Sometimes, when I am in the vicinity of a famous – or B-list semi-famous – person, and within arm’s length of a bar, I will walk up to said famous person and start talking. That’s not to say I yap at any Gwneyth Paltrow that walks through the doors for happy hour. I’m just not the type to shy away from telling people how awesome I think they are, and I will only do it if I really am a fan of their work – I mean, you won’t see me pushing through crowds to tell Justin Beiber that clouds parted and rainbows appeared when I first heard “Baby.” That being said, here is a list of how I met four people who are known by many other people, and the weird shit my brain decided my mouth should say.
Aziz Ansari: When he is in town, Aziz is a frequent patron of a bar that I go on the regular (read: It’s the only bar I go to. My mail is forwarded to its address.) I spotted him last summer, when my friends and I were counteracting the claustrophobic heat by sitting on the bar’s patio. We lived for word play and often introduced ourselves to strangers by writing haikus for them based on whatever details we gleaned from their oft-boring introductions. Anyway, I delivered Aziz a haiku I wrote for him. Even though the haiku prompted a wary, albeit friendly, response, Aziz stuck around to talk with us for a while, as one of my buddies happened to be from a similar area of the South as he was. When he was leaving, though, I suddenly blurted: “By the way, congratulations on the success you’ve had with Community. Oh my god, I mean Parks and Recreation – I’m confusing my Indians. Oh my god.” This unplanned word vomit got a far bigger laugh out of him than the haiku.
Jason Sudeikis: My friend organizes a stand up night in Park Slope, and Jason recently participated in it. The set list included Jon Glaser, who I am crazy about and who also happens to star in Adult Swim’s Delocated. At one point, I walked to the bathroom and spotted Mr. Glaser. Bladder relieved, I was prepared to tell him how hysterical I thought he was, and that I particularly enjoyed his cameo in Jon Benjamin Drives a Van. Unfortunately, Jason happened to be chatting him up already. And by unfortunately, I mean unfortunately for Jason. Undeterred by Jason’s celebrity, I nonchalantly wedged myself between the two men and said, “Hey Jason, you were funny,” before immediately turning to Glaser to declare, “AND YOU ARE AWESOME, DUDE.” I then turned back to Jason, and said, “You know, I think my tone was off – you were really funny though.” Thankfully he laughed and gave me space to talk to my current hero. I think that was the first time Jason had been shunned by a woman in favor of a 40-something man with an afro.
Later that night, Jason happened to be standing and smiling next to me, and I turned and spoke to him again. What did I say? “Sooo, do you come here often?” I’m still trying to repress that.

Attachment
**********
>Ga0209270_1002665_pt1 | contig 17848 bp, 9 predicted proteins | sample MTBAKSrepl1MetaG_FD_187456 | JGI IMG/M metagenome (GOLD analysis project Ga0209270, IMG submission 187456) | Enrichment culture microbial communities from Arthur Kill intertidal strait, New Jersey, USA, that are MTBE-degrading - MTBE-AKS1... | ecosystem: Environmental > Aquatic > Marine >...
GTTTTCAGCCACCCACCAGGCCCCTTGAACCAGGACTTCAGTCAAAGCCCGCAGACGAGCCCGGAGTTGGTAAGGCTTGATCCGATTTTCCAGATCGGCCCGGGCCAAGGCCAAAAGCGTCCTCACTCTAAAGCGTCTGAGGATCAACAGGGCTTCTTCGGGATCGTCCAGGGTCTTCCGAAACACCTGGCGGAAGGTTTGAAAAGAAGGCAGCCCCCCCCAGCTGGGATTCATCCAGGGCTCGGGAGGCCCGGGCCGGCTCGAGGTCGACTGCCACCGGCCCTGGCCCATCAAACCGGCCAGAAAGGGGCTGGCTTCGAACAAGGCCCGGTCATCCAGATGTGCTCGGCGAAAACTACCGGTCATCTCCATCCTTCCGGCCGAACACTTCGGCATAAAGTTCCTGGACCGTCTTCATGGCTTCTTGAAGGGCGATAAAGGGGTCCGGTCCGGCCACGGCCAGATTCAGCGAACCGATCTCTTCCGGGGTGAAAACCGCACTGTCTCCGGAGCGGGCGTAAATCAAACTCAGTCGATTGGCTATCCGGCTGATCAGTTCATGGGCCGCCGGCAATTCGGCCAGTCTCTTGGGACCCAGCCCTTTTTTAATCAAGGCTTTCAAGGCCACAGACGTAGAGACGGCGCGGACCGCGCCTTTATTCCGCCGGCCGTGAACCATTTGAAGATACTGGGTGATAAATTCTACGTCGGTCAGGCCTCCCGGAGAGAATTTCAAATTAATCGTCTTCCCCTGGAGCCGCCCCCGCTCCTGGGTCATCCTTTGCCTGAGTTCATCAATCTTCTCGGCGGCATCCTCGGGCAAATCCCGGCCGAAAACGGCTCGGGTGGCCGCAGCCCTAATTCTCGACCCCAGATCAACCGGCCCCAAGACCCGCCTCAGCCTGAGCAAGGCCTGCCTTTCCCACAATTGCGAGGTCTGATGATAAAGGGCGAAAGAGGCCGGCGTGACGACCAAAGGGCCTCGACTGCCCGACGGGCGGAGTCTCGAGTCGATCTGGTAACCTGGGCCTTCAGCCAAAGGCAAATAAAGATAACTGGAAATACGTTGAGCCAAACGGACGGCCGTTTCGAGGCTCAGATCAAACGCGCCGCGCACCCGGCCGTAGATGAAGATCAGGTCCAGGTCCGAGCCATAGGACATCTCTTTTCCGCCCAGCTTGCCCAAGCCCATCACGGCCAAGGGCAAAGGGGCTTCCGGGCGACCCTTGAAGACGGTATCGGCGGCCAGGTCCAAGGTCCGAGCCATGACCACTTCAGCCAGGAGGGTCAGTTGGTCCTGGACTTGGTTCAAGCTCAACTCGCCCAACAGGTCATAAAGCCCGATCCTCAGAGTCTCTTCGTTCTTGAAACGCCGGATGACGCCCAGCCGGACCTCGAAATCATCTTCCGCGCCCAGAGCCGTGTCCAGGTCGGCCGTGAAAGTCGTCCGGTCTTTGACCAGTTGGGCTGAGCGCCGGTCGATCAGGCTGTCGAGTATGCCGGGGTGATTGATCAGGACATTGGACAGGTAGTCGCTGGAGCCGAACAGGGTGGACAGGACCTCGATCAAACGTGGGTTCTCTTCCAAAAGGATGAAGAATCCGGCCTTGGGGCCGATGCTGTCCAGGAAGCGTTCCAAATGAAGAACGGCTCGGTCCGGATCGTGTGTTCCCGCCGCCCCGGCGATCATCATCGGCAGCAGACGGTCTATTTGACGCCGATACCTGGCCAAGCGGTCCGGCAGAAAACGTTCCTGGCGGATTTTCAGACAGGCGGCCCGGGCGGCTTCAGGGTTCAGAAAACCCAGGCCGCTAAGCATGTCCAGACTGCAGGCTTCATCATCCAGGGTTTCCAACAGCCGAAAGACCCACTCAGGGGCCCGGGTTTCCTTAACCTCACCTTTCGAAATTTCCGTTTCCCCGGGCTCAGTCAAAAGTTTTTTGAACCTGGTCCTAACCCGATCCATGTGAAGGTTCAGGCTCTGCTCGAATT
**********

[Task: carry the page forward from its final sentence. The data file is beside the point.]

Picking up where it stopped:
Simon Amstell: Not as famous as the other two – and certainly not as embarrassing either. Simon used to host the British comedy talk show Never Mind the Buzzcocks. He is the most delightful curly haired gay man you may never meet, but he is also known for verbally eviscerating his celebrity guests. I met Simon, like Aziz, at my bar of choice. It was karaoke night. I love karaoke, and, apparently, so does Simon. My friends and I sidled up to the table Simon and his friend were at, and we entered into a friendly drunken chat. At one point, Simon asked what I did, and I laughed and said, “Well I mean I do stuff, but let’s talk about YOU, SIR. What do you do?” He said he was in town hosting UCB. We talked a bit about the improv center, at which point I finally confessed, “Listen, I’m sorry. I know who you are – from the BBC.” Simon replied, “No, no. I’m hosting UCB,” probably thinking, “Americans ARE as dumb as you hear about on TV… and possibly have verbal dyslexia issues as well.” It took a two-minute back-and-forth until he understood what I meant and then became visibly delighted to know people in America sometimes know about things in England.
Ira Glass: Definitely the person most known for his intellect on this list, and therefore the obvious recipient of my most embarrassing remarks. My friend and I went to a taping last winter for the Christmas episode of This American Life. It was fantastic and heart-warming and I may or may not have consumed four whiskey-on-the-rocks during the show – I’m not sure only because it could have been five or six. Afterward, my friend and I wanted a photo with Ira Glass because, hello, he is Ira Goddamn Glass. He obliged and we chatted a bit. Somehow “chatting a bit” turned into me asking about his hoodie, which was from American Apparel. I told him how I used to work for the company, and he mentioned that he supported Dov Charney and his endeavors. I asked, with logic on my side, if that meant he supported blowjobs during interviews with Elle Magazine. And then I excused myself and left the premises.
But you know what? I regret nothing. At best, these are all funny anecdotes that these dudes may remember for a few days. At worst, these are all funny anecdotes that I will remember forever, and unabashedly share with my friends and the internet.